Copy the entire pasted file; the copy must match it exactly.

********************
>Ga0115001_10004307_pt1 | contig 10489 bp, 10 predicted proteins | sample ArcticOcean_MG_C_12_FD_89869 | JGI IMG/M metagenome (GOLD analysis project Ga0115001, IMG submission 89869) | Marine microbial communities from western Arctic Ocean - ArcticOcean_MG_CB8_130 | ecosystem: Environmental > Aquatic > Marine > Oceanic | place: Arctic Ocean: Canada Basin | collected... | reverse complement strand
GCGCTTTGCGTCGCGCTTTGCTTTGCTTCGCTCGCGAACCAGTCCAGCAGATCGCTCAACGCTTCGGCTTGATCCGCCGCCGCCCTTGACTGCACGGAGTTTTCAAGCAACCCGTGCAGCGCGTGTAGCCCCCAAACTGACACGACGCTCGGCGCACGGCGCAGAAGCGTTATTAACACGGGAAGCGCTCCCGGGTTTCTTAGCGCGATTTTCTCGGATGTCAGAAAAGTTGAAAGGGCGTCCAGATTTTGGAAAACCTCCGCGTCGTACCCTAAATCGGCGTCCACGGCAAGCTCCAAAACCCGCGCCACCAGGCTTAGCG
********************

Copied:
>Ga0115001_10004307_pt1 | contig 10489 bp, 10 predicted proteins | sample ArcticOcean_MG_C_12_FD_89869 | JGI IMG/M metagenome (GOLD analysis project Ga0115001, IMG submission 89869) | Marine microbial communities from western Arctic Ocean - ArcticOcean_MG_CB8_130 | ecosystem: Environmental > Aquatic > Marine > Oceanic | place: Arctic Ocean: Canada Basin | collected... | reverse complement strand
GCGCTTTGCGTCGCGCTTTGCTTTGCTTCGCTCGCGAACCAGTCCAGCAGATCGCTCAACGCTTCGGCTTGATCCGCCGCCGCCCTTGACTGCACGGAGTTTTCAAGCAACCCGTGCAGCGCGTGTAGCCCCCAAACTGACACGACGCTCGGCGCACGGCGCAGAAGCGTTATTAACACGGGAAGCGCTCCCGGGTTTCTTAGCGCGATTTTCTCGGATGTCAGAAAAGTTGAAAGGGCGTCCAGATTTTGGAAAACCTCCGCGTCGTACCCTAAATCGGCGTCCACGGCAAGCTCCAAAACCCGCGCCACCAGGCTTAGCG